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A depreciation bonus allows companies to write off more of a purchase in the year it is made. The US Congress approved a 30% depreciation bonus last year, but industry groups, such as the Information Technology Association of America (ITAA), have urged that it be raised to 50%.
The depreciation bonus applies to any equipment, not just hardware, from the high-tech sector. But hardware, software and services spending declined 5.2% last year after a 5.4% drop in 2001, according to IDC, making depreciation an important issue for tech groups.
The bonus "might prompt a company to upgrade" software or equipment "earlier rather than later", said Bartlett Cleland, an ITAA policy expert. But it would also bring depreciation schedules in line with the real world of rapid upgrades, he said. Depreciations are usually spread out anywhere from three to seven years, sometimes longer then the equipment is even in use.
The 30% depreciation set by Congress remains in effect until September 2004. And, while IT spending is forecast to rise this year, IDC economist Kevin White said the increase has more to do with economic improvements and corporate profits than any tax break.
IDC is expecting a 4.4% increase in US IT spending this year, to $383bn (£238bn). Another research group, Aberdeen Group, has forecast a 4% increase worldwide in IT spending.
Abderdeen chief research officer Peter Kastner said that while the depreciation bonus would not hurt IT purchasing, the two-year window available for taking advantage of the bonus might be prompting some companies to delay purchases until they are certain of economic improvements. Even so, he added, firms are also reaching a point where they can no longer put off upgrades.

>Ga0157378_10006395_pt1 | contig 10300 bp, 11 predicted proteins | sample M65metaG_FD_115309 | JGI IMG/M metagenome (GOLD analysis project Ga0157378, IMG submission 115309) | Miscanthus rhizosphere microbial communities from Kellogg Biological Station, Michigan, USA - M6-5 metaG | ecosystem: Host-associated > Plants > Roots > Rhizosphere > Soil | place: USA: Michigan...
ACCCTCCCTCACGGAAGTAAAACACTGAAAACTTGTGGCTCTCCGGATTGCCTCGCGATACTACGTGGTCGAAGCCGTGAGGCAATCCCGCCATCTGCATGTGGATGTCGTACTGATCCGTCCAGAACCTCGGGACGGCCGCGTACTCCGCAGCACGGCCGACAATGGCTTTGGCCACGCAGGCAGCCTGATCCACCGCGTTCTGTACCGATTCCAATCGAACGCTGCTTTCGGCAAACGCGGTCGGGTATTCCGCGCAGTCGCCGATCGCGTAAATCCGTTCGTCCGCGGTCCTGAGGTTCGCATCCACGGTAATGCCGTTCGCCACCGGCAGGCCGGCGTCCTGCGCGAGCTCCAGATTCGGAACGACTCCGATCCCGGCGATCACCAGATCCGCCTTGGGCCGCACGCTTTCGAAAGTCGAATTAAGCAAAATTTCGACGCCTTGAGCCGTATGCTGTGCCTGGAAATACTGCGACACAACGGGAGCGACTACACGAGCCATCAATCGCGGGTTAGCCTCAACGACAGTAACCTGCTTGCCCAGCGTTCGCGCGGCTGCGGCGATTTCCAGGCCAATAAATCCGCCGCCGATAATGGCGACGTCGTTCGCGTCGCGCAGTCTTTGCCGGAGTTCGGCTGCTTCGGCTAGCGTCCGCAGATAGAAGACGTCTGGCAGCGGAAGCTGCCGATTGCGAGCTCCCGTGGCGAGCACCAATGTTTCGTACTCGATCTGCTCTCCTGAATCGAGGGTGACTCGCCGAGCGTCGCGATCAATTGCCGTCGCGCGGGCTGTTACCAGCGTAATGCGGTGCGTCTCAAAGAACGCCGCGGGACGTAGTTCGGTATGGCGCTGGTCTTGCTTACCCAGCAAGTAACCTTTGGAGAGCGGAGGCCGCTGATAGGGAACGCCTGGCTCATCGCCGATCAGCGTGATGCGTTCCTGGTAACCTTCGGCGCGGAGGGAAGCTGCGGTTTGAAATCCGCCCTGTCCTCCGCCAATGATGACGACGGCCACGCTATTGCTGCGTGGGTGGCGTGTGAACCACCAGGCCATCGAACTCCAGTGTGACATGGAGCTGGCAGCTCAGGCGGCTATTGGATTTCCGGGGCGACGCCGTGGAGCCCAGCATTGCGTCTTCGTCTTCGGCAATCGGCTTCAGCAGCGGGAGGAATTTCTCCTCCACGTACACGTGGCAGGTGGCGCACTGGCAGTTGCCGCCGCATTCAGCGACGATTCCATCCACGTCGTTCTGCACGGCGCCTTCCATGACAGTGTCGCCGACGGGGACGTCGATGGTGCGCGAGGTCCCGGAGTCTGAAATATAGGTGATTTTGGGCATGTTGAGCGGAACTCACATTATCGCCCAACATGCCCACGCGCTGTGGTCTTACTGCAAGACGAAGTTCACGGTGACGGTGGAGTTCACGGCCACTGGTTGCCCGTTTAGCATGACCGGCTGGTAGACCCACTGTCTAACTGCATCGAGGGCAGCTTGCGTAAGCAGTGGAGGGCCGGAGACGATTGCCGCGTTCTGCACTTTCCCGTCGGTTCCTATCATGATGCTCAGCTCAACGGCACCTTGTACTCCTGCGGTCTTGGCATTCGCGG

Analysts and trade group officials are unsure whether the 30% depreciation bonus has helped IT spending - just yet.
"It's too soon for any of those forecasting numbers to show that," said Caroline Graves Hurley, a policy expert at AeA, formerly the American Electronics Association. "But I do think there has been a sluggish response."
She said the reason for the slow response could be because companies are waiting until the depreciation bonus is closer to expiry before taking advantage of it. There may also be many IT buyers who are unaware of the tax break, she added.
It was uncertain whether President Bush would include an expanded depreciation bonus in the stimulus package, said Ralph Hellman, senior vice-president of government affairs for the Information Technology Industry Council.
Hellman was, nonetheless, hopeful that a bonus would appear in the legislation and said a number of bills seeking anything from a 50% bonus to 100% bonus are in the works.